The application for cultivation of Amflora as starch potato for industrial was filed under regulation 1829/2003. Amflora has been genetically modified so that one of the two starch fractions in the potato tubers is not produced - or only to very small amounts. A second genetic modification confers an antibiotic resistance (nptII) against a number of antibiotics such as kanamycin and neomycins. For details on this check GM potato event Amflora.
Cultivation of Amflora was authorized in March 2010 as one of the first deeds of the EU Health Commissioner Dalli. A draft decision by EU Environmental Commissioner Dimas in 2007 had not reached a qualified majority. The cultivation authorisation contradicts the EFSA opinion with regard to case specific monitoring.
Lack of environmental studies
The original application contained next to no information on the interactions of the GM potato with the biotic and abiotic environment. Instead it was simply stated that “a detailed investigation of effects on the micro-flora before placing on the market or in a monitoring program would not be proportional to the possible risk from the putative detection of a minor difference in micro-flora composition.”
The EFSA requested further information on the impact of the GM potato on plant-associated organisms (e.g. invertebrates). According to the EFSA opinions the applicant then provided data from field studies suggesting that there is no greater susceptibility nor greater resistance to pests and diseases, nor is there a change in sensitivity to a number of potato associated viruses.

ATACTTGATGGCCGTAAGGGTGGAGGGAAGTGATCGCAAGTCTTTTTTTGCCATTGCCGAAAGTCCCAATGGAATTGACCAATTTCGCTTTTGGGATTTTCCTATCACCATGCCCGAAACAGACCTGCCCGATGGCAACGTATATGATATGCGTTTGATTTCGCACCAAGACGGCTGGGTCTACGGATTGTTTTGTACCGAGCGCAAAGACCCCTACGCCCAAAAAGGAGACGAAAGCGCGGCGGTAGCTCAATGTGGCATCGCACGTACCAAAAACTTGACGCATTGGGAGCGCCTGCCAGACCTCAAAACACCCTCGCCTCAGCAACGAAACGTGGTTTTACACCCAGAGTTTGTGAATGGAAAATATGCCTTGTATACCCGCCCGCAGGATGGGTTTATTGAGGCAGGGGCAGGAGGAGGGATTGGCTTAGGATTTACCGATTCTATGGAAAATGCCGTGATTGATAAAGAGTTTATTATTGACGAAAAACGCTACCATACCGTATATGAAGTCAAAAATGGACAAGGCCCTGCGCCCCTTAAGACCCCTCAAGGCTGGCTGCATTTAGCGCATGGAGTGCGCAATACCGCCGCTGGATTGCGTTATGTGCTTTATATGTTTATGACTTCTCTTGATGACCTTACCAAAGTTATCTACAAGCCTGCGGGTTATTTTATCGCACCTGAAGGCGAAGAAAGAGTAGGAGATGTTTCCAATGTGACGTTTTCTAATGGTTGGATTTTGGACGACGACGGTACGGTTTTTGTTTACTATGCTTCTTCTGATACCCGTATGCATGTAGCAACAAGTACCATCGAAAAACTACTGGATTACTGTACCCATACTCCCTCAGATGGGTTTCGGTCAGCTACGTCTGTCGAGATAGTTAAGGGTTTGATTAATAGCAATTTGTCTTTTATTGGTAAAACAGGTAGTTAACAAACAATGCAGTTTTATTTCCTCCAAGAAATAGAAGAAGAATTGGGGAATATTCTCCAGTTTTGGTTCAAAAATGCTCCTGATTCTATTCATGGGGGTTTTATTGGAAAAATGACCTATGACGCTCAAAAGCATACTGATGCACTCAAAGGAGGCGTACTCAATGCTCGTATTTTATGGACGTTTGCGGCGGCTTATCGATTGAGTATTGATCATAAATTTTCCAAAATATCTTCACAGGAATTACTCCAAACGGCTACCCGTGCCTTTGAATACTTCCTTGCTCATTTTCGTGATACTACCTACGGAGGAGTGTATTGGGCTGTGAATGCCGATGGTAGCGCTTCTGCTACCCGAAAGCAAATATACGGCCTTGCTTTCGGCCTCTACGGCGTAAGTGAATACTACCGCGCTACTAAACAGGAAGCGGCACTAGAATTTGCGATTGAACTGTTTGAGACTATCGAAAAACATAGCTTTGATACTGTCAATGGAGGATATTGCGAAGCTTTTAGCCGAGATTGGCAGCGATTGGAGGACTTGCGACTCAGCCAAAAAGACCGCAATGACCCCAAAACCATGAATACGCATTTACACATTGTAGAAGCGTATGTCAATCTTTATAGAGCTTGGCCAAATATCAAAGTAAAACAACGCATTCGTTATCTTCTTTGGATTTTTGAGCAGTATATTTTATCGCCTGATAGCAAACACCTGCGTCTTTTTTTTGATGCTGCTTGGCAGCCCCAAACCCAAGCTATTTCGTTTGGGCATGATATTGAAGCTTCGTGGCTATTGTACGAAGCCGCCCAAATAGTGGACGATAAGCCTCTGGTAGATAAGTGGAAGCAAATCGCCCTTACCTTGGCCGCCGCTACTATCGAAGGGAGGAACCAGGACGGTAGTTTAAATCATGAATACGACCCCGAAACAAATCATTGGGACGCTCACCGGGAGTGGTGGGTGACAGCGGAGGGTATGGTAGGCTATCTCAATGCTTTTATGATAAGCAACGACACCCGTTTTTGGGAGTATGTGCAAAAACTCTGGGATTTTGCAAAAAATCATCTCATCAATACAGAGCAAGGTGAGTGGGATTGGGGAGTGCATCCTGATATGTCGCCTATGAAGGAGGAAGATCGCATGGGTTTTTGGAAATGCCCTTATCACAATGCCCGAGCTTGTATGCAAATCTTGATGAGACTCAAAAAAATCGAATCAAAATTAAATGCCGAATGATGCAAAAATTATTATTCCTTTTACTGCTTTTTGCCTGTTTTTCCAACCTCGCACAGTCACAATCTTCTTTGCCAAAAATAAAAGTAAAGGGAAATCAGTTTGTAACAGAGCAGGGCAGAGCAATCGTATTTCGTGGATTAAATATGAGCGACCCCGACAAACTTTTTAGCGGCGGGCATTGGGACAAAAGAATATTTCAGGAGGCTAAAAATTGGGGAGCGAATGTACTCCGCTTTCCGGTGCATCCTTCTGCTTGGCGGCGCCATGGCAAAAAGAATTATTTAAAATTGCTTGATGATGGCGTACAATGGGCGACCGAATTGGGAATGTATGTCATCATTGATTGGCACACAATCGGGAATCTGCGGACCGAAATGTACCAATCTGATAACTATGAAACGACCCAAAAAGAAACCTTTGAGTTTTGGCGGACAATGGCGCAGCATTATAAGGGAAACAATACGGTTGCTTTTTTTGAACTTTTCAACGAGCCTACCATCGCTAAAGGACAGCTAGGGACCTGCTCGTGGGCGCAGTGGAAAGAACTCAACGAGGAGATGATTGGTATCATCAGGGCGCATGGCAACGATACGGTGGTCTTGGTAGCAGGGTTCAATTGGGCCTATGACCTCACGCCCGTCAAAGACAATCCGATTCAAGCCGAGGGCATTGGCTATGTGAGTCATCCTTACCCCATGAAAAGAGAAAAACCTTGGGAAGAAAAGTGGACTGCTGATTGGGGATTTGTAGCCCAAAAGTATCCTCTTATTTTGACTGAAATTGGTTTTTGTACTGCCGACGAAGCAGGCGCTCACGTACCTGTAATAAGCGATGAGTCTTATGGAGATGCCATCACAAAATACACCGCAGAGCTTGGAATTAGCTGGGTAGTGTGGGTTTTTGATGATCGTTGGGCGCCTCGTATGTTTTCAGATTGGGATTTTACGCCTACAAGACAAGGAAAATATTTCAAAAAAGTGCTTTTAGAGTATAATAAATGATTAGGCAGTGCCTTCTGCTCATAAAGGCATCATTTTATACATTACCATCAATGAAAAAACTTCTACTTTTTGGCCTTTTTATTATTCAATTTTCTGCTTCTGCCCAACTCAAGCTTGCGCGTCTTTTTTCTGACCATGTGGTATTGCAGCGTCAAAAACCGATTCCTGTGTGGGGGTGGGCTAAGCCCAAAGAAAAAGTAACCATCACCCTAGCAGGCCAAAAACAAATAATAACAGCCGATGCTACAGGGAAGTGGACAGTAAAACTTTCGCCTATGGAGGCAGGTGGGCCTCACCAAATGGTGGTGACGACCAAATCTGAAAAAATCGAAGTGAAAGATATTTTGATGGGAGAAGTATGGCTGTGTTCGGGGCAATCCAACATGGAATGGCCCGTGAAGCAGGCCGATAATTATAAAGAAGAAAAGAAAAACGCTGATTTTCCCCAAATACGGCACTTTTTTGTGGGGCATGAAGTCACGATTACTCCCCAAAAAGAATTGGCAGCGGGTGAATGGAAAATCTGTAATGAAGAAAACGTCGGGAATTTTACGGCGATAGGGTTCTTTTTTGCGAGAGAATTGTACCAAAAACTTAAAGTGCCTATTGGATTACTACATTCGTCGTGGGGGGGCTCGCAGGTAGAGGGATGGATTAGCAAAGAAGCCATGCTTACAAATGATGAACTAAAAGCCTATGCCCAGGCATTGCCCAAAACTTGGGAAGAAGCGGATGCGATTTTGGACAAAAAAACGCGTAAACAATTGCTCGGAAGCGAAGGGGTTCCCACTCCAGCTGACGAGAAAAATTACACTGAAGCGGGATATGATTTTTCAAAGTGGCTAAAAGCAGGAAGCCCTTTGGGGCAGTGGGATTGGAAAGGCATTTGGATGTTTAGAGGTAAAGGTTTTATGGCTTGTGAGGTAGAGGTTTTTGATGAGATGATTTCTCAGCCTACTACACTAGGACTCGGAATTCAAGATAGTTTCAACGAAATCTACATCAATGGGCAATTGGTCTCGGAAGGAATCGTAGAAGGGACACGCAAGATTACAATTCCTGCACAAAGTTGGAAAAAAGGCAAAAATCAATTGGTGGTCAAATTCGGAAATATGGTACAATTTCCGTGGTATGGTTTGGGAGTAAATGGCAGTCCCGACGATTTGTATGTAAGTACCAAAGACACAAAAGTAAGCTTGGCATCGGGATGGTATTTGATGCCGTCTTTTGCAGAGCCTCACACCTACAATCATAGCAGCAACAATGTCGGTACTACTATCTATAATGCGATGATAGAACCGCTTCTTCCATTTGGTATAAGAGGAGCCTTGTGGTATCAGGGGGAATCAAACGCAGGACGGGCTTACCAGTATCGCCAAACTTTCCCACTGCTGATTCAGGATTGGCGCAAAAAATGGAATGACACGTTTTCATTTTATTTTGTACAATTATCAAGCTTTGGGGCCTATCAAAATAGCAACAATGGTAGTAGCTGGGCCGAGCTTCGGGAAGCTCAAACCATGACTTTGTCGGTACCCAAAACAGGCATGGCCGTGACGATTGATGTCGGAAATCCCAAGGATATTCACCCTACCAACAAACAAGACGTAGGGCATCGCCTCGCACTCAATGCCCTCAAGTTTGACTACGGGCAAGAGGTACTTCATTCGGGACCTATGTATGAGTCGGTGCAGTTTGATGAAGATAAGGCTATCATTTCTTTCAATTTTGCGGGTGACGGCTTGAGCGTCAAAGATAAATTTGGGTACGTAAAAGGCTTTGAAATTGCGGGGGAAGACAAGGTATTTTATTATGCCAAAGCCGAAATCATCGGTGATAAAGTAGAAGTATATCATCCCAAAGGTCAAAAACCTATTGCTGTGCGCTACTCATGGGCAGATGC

"5.2.4 Interactions with the GM plant with non-target organisms
From the field studies carried out in Sweden, Germany and The Netherlands, the applicant provided data on the impact of the modified crops on plant-associated organisms. The result of field studies suggest neither greater susceptibility nor greater resistance to pests (e.g. aphids, leafhoppers, potato cyst nematodes (sp Globodera)) and diseases (e.g. late blight (Phytophthora infestans), potato early blight (Alternia solani), Erwinia rots) than non-GM potato. There was no evidence of changes in sensitivity to the plant associated viruses PVY, PLRV, PMTV, and TRV. In view of this and of the equivalent composition of the GM potato plant, it is considered that no adverse effects on plant-associated organisms would be expected from cultivation of the potato EH92-527-1."
These studies were obviously performed to study the performance of the new GM potatoes. They only recorded the susceptibility of the GM potato to pests and diseases, but they give no information about the effects of the potato on these organisms, and they don't give any information at all about possible effects of the GM potato on other organisms that are not considered pest, like beneficiary insects, earthworms or other wild animals. There are no studies about possible impacts on the biodiversity on or around the field.
The starch has by intent a different starch composition then the non-modified potato, and it has higher sugar levels - possible a result from the changed metabolism of the plant. There are also indications that other compositions (e.g. vitamin C levels) are different. These changes could make the GM plants more or less attractive to animals as food source.
This different starch composition could also result in a different decomposition. EFSA states in its opinions that "GM tubers have a different starch composition, and therefore may be decomposed by a changed microbial community [...]" These effects are not studied at all, but need to be studied as part of an e.r.a.